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Guys,

I have N < 2^n randomly generated n-bit numbers stored in a file the lookup for which is expensive. Given a number Y, I have to search for a number in the file that is at most k hamming dist. from Y. Now this calls for a C(n 1) + C(n 2) + C(n 3)...+C(n,k) worst case lookups which is not feasible in my case. I tried storing the distribution of 1's and 0's at each bit position in memory and prioritized my lookups. So, I stored probability of bit i being 0/1:

Pr(bi=0), Pr(bi=1) for all i from 0 to n.

But it didn't help much since N is too large and have almost equal distribution of 1/0 in every bit location. Is there a way this thing can be done more efficiently. For now, you can assume n=32, N = 2^24.

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You can do one lookup by using a simple compare. XOR Y and whatever number you are examining, and if the Hamming weight of the result is at most k then you're done. Of course, this makes your one lookup more expensive, but not much: bitwise operations are cheap and you can do the integer stuff in a single byte. –  Steve Huntsman Feb 14 '11 at 22:06
    
yes you are right, but the file lookups are expensive as I said and I want to minimize the number of lookups for each given number Y. So, I want to be able to probabilistically predict the existence of a number before I look for it and probably shouldn't look for it if the probability of it being in the file is low. –  mexx Feb 14 '11 at 22:14
    
One thing which could help is looking to the sum of the digits $s(x)$ of each number. If for a number $x$ you have $|s(x)-s(y)| >k$ for sure $x$ is not good. This should eliminate many $x$ from your search. If you are lucky and for some $x$ you get $s(x)+s(y) \leq k$ or $s(x)+s(y) \geq 2n-k$, then you are done: $x$ works. –  Nick S Feb 14 '11 at 22:53
    
One more comment: the sum of teh digits completely solves the problem in the case $y=000000.000$ or $y=11111...1$. You could try the following procedure, but this is basically just the standard comparison: Look at $y$ and for each 1 switch the digits in that possition in all $x$ in your code. But this is probably more expensive than studing the Hamming distance. –  Nick S Feb 14 '11 at 22:59
    
Thanks Nick. But I guess, using sum to narrow down on probable matches is still going to give a lot of false positives. I am hoping if there is a better way. –  mexx Feb 15 '11 at 0:26

2 Answers 2

up vote 3 down vote accepted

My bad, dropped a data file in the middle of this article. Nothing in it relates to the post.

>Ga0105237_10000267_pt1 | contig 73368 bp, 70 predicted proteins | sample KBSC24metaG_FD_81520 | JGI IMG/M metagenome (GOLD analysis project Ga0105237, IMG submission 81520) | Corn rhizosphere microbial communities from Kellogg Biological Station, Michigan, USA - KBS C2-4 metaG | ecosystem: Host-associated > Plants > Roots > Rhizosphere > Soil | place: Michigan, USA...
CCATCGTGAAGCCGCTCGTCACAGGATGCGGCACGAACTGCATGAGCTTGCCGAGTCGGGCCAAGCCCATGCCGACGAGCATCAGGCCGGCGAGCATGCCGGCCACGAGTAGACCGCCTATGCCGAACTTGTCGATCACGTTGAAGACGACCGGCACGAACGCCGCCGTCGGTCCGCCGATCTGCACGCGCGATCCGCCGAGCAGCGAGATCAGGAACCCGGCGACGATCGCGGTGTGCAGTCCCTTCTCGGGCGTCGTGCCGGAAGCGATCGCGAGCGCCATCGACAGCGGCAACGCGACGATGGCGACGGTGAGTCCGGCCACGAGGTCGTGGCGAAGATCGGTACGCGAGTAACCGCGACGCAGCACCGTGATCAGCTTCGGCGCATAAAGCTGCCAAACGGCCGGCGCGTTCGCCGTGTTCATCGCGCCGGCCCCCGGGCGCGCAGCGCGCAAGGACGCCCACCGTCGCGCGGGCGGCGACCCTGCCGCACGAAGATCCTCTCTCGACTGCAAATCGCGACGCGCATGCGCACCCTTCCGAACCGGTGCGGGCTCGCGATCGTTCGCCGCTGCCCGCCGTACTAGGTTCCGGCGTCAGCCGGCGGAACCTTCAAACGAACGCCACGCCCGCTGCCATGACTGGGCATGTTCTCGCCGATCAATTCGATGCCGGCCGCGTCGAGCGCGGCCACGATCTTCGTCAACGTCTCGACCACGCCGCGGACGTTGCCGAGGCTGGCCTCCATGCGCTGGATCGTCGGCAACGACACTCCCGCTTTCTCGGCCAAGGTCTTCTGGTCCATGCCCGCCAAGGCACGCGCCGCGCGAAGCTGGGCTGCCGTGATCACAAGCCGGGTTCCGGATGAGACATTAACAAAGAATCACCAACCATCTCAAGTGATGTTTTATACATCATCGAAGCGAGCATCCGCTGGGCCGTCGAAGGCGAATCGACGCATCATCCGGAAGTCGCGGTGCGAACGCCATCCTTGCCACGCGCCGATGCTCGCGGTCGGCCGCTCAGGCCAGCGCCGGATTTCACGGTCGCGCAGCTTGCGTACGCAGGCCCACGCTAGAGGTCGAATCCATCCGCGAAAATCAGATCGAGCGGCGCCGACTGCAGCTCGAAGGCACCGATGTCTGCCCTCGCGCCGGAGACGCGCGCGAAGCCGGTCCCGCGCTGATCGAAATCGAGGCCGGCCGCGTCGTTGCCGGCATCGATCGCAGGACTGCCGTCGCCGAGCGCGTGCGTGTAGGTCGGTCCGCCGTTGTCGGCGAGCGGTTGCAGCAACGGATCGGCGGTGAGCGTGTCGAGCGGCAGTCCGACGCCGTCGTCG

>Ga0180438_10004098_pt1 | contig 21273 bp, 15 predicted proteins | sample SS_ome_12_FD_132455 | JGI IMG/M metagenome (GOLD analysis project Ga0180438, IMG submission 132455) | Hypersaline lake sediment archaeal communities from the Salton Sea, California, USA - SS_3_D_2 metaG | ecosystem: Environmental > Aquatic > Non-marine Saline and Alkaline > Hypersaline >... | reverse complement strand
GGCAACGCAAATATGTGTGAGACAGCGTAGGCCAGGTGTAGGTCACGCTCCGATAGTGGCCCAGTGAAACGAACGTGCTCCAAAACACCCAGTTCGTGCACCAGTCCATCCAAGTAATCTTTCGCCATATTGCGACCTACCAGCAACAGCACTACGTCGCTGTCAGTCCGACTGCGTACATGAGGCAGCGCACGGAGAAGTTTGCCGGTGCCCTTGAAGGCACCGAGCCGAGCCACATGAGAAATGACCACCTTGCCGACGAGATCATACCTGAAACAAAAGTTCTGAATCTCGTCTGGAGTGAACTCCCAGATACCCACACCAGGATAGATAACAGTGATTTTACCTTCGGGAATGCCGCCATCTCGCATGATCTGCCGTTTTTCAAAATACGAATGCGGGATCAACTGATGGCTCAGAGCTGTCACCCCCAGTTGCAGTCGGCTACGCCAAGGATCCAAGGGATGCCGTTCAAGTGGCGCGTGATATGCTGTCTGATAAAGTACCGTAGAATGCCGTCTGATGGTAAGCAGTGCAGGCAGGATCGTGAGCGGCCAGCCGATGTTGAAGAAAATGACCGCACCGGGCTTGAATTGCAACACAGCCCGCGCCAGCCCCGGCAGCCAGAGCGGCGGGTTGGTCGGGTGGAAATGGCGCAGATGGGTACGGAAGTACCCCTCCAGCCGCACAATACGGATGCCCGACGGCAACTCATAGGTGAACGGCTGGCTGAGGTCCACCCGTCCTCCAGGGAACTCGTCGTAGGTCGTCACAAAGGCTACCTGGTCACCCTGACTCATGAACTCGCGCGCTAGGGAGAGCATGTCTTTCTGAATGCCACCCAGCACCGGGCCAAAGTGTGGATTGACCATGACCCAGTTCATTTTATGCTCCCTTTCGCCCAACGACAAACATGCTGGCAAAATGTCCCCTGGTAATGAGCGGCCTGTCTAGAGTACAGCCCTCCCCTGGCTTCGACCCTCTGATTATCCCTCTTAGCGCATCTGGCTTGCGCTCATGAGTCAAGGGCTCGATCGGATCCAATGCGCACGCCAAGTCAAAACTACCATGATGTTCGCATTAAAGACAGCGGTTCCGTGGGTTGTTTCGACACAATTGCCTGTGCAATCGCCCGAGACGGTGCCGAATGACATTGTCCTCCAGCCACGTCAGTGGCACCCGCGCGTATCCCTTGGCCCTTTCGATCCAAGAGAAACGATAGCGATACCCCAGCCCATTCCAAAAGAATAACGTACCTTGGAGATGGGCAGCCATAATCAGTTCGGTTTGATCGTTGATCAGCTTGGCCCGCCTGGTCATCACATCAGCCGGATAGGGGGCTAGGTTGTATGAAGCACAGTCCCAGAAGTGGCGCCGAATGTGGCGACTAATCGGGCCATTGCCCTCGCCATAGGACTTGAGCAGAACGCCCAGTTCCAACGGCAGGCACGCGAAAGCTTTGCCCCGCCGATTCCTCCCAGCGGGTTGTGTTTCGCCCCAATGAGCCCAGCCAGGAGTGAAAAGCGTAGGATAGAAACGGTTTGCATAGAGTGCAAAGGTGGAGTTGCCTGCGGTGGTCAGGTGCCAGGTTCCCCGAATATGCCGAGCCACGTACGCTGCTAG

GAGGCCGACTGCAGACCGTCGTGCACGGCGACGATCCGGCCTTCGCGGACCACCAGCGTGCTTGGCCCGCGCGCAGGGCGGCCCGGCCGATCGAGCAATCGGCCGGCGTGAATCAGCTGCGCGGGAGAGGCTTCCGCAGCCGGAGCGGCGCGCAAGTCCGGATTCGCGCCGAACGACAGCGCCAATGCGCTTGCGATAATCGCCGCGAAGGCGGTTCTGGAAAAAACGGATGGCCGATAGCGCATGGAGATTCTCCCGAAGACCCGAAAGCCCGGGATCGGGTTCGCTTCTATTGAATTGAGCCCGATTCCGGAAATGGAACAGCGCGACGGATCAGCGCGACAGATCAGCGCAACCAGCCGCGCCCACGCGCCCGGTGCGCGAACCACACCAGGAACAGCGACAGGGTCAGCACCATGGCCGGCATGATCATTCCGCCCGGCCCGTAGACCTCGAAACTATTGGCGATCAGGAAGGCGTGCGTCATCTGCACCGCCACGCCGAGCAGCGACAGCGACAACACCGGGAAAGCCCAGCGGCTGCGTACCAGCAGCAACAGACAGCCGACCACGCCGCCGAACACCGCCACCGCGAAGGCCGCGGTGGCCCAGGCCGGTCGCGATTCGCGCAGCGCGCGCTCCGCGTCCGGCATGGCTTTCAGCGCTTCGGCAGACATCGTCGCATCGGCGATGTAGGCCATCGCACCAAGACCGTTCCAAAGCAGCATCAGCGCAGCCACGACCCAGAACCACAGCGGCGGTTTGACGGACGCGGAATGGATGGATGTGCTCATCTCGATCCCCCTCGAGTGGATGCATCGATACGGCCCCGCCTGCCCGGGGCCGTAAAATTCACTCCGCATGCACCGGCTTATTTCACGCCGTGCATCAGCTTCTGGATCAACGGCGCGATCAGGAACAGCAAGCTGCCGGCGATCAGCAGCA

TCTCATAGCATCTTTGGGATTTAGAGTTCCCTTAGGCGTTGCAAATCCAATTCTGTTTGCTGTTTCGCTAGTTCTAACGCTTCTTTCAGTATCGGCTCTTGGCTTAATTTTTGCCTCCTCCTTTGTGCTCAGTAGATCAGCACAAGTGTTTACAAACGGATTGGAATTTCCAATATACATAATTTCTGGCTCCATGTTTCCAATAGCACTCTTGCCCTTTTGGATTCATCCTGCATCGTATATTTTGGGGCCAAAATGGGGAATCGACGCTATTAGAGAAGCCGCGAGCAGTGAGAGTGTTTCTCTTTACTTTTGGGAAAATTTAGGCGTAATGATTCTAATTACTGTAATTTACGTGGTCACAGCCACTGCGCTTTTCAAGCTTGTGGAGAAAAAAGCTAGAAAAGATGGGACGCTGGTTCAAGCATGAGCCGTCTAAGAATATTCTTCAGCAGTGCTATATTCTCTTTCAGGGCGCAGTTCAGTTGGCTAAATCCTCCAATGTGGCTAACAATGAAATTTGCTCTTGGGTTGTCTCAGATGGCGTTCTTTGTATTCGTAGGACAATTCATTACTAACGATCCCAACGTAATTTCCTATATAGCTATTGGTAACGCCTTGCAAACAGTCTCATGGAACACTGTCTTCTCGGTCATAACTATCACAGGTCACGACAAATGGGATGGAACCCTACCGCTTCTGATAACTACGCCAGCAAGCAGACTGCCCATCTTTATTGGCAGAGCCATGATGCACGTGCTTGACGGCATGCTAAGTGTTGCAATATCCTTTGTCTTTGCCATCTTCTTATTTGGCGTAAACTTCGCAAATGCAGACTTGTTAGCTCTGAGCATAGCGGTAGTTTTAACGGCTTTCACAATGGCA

If you're willing to live with approximations, then the standard approach to near-neighbor search (or in your case fixed radius search) in a Hamming space is by using locality-sensitive hashing. Your case is even simpler because you know the radius you're concerned with. Alternatives include the method by Kushilevitz, Ostrovsky and Rabani.

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I think there is a better way. With the parameters you mention there are 256 times more possible numbers than are in the table. If you look at the Hamming neighbourhood of a point $x$ of radius $r$, then it contains $M_r$ points, where $M_r=\binom{n}{0}+\binom{n}{1}+\ldots+\binom{n}{r}$. In your case $n=32$, $M_0=1$, $M_1=33$, $M_2=529$ and $M_3=5489$. What this means is that you are very likely to find something in a 2-ball and essentially guaranteed to find something in a 3-ball.

I would suggest:

(1) sorting the numbers in your table. It's well known that this can be done in $M\log M$ steps;

(2) Now given a single number $y$, you can use binary search to see if it's in the table in $\log M$ steps. (You can improve by a factor this since you have a good idea where $y$ would occur in the table). You could then test all of the 1-Hamming neighbours of $y$, the 2-Hamming neighbours etc until you get a match. In practice you can probably speed this up further because you can test things near where $y$ should be in the table to see if there are Hamming neighbours that differ in the low order bits only - not clear whether this is worthwhile.

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Thanks Anthony. The numbers are already stored in a sorted order. But what I want is to avoid all possible lookups starting from numbers at hamming distance 0 to k. So for a number Y, basically by looking at some information of the data I want to be probabilistically able to tell of its existence in the file. –  mexx Feb 15 '11 at 2:30
    
Hmmm. Sounds like you're hoping for some kind of Fourier information. I don't have a good feeling for these things, but my guess is that you would need to store vast amounts of information and do major calculations to get anything out of this (similar to what was suggested in the previous comments). <p> FWIW the algorithm I suggested (with the numbers that you offered in the question) would be expected to terminate in 256 lookups, each taking 24 steps. –  Anthony Quas Feb 15 '11 at 7:52

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